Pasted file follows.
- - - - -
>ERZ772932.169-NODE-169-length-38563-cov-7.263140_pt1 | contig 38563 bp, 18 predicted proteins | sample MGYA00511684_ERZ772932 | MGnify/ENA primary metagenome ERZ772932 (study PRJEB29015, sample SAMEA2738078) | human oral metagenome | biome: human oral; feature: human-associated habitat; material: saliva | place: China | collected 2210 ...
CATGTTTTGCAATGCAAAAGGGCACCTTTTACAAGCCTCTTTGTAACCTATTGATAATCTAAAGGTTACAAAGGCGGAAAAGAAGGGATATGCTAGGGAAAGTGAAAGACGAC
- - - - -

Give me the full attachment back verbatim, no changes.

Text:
>ERZ772932.169-NODE-169-length-38563-cov-7.263140_pt1 | contig 38563 bp, 18 predicted proteins | sample MGYA00511684_ERZ772932 | MGnify/ENA primary metagenome ERZ772932 (study PRJEB29015, sample SAMEA2738078) | human oral metagenome | biome: human oral; feature: human-associated habitat; material: saliva | place: China | collected 2210 ...
CATGTTTTGCAATGCAAAAGGGCACCTTTTACAAGCCTCTTTGTAACCTATTGATAATCTAAAGGTTACAAAGGCGGAAAAGAAGGGATATGCTAGGGAAAGTGAAAGACGAC